3. In a bowl, mix together the butter and sugar until light and fluffy.
  4. Mix the hot water together with the espresso powder and let it cool slightly before adding to the butter and sugar mixture. Mix well. Now stir in the Amaretto as well. Your mixture will look disgusting at this stage, but it will change, trust me.
  5. Stir in the eggs, one at a time and whisk well after each addition.
  6. Finally, stir in the flour and baking powder and pour the batter into the baking tin.
  7. Scatter dollops of the walnut crumble all across the top of the batter and bake in the oven for about 40-45 minutes.

The Art of Homemade pasta: making fresh orecchiette like a Boss!

Published August 11, 2013 by The Feminist

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Making your own pasta from scratch is a very therapeutic thing to do: that rhythmic kneading of the dough, the gentle rolling of pasta ribbons, flour in practically every corner of your kitchen( because let’s face it: if your kitchen doesn’t look like a damp Italian bakery, you’re doing it wrong) …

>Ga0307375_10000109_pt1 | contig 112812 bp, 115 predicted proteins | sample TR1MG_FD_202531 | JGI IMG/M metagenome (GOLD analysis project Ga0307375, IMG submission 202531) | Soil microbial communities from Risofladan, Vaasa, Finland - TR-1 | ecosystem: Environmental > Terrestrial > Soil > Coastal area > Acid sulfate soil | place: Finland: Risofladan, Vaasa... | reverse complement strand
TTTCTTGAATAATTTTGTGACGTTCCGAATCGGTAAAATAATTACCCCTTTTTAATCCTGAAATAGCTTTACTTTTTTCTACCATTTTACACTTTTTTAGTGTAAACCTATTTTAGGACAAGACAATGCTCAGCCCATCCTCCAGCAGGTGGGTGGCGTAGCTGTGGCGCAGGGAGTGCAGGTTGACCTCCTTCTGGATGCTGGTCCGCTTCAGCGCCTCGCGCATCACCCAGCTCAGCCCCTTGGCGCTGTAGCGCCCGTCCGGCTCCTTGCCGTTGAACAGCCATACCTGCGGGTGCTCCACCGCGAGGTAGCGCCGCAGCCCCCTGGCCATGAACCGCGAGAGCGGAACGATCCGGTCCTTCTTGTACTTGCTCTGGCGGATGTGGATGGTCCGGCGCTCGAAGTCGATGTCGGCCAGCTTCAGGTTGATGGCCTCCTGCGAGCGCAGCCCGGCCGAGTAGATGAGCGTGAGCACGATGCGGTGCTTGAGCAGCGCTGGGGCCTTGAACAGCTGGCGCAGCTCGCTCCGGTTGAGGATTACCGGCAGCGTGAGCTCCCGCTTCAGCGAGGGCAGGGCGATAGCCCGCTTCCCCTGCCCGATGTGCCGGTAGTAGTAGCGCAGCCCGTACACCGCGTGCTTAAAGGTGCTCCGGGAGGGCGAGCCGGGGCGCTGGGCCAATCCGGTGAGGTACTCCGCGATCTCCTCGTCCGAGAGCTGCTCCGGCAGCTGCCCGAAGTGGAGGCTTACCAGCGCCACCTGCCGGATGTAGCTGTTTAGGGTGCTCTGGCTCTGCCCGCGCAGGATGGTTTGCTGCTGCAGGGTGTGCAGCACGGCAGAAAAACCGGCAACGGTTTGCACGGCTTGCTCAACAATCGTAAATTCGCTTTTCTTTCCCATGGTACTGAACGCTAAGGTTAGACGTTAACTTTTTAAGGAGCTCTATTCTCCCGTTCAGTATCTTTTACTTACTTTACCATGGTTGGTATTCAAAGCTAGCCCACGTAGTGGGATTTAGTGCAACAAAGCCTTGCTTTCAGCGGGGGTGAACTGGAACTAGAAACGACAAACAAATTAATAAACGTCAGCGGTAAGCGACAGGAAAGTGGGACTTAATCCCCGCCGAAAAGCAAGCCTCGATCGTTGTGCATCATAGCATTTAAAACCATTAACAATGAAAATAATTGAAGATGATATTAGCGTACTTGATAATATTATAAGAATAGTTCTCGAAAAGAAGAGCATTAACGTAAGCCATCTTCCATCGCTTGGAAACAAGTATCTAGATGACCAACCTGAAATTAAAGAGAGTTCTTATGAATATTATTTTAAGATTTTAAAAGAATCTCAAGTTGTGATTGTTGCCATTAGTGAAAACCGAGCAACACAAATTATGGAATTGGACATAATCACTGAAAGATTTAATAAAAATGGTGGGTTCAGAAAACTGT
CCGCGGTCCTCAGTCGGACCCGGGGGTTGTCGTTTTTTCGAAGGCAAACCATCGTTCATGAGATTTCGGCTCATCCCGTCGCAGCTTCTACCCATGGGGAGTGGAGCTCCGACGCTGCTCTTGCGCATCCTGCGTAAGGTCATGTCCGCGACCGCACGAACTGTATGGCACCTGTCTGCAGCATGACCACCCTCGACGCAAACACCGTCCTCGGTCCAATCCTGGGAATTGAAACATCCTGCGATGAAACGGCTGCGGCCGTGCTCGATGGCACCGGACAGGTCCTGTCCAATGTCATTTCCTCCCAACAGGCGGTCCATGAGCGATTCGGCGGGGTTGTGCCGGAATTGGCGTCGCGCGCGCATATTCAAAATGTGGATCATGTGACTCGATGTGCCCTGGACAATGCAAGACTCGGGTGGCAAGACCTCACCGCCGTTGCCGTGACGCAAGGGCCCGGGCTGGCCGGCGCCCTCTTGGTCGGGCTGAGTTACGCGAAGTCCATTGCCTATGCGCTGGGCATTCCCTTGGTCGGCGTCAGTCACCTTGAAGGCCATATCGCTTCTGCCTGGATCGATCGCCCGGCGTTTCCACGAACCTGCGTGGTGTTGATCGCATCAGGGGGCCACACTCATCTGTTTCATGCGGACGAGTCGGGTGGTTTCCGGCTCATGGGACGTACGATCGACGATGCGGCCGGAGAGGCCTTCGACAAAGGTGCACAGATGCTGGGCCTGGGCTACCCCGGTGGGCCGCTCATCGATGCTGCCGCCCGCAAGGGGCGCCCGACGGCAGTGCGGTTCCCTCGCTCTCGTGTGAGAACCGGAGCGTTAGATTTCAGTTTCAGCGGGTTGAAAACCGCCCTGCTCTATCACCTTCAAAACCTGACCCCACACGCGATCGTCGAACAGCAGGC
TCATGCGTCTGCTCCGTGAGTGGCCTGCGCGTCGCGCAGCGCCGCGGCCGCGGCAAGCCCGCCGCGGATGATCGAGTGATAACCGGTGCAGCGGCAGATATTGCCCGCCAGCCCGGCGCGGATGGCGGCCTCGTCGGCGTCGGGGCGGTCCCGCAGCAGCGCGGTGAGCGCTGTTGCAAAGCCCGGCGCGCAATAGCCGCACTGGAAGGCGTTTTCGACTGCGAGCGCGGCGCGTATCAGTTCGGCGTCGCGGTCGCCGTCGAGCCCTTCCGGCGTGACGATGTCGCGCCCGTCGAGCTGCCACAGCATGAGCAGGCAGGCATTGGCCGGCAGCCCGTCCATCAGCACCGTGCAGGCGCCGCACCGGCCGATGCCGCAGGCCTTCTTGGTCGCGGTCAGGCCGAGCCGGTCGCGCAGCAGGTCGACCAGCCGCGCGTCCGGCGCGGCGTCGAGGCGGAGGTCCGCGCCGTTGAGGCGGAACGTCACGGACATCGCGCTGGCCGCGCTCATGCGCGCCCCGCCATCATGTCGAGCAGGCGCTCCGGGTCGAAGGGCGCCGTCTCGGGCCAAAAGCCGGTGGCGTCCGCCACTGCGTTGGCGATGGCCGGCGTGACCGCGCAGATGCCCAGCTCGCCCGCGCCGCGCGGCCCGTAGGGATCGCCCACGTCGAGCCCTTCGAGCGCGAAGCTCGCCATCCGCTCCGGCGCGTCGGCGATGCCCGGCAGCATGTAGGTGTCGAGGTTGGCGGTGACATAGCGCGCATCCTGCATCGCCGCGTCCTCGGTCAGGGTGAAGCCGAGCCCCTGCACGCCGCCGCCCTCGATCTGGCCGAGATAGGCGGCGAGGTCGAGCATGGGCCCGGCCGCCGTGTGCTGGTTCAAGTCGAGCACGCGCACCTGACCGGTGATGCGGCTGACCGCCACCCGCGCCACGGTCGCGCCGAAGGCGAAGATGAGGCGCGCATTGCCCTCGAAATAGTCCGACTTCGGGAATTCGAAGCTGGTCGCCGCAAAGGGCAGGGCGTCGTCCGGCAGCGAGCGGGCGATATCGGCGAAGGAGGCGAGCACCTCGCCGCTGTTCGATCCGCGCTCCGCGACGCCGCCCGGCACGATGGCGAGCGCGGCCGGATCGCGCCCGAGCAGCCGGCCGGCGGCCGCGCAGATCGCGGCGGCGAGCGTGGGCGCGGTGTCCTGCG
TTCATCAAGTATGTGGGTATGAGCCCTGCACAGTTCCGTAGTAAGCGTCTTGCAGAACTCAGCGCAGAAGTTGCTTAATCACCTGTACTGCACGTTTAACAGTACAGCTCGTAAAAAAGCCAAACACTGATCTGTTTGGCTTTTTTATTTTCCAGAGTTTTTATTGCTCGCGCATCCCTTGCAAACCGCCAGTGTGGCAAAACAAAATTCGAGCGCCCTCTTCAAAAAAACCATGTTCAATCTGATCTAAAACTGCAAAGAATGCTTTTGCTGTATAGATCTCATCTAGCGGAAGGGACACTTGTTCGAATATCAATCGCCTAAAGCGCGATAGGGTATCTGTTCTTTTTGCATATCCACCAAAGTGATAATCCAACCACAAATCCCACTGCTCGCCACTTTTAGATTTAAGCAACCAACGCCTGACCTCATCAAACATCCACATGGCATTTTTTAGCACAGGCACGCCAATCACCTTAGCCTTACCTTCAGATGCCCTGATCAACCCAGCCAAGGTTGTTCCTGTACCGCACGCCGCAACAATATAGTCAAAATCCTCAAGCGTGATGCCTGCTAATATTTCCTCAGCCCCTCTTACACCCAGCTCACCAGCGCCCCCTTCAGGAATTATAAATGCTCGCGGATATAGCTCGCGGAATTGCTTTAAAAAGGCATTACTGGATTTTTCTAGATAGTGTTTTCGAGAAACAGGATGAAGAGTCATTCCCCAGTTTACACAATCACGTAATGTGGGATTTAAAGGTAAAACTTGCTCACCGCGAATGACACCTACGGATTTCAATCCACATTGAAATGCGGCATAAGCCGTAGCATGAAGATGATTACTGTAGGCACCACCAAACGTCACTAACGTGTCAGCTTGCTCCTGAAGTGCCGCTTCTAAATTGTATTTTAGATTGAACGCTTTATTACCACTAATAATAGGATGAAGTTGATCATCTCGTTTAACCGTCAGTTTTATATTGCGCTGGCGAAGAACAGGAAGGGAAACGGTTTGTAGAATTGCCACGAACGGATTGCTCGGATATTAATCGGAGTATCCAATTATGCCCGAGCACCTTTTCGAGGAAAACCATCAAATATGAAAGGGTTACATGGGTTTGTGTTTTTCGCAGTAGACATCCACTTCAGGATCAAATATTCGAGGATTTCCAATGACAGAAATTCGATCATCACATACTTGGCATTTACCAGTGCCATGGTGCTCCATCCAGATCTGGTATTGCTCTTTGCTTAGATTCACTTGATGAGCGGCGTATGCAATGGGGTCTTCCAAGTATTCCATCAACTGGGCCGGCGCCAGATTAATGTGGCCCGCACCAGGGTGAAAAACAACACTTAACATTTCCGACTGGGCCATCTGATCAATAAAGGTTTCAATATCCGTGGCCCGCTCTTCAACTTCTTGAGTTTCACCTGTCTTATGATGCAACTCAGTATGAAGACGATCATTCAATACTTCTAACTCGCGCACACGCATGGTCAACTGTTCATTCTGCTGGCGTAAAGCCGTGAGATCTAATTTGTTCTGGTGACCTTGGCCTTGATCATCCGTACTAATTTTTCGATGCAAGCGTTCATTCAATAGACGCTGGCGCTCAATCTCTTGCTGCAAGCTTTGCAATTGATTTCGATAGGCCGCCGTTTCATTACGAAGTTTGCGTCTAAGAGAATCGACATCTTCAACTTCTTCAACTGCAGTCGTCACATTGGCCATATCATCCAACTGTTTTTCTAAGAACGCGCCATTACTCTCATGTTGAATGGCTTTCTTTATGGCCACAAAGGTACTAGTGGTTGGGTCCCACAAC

Making fresh pasta becomes even more therapeutic when you’re not using any kitchen utensils. Forget about that pasta machine! If you really want to become an all-Italian mamma, you have to do it by hand!

So in a state of true tranquility and utter zen-like spirit, I thought I would give homemade –and handmade!- orecchiette a go. No pasta machine. Not even a rolling pin. Just my hands. And it was fun!

The only thing that seemed to be missing was an actual Italian setting. ( a small Belgian kitchen is not really how I imagine my idyllic pasta-making surroundings. ) I poured myself a large glass of delicious Hugo to get into an Italian mood and –well- because I was hoping the alcohol would help me to see a Tuscan sun, rather than a Belgian cloud.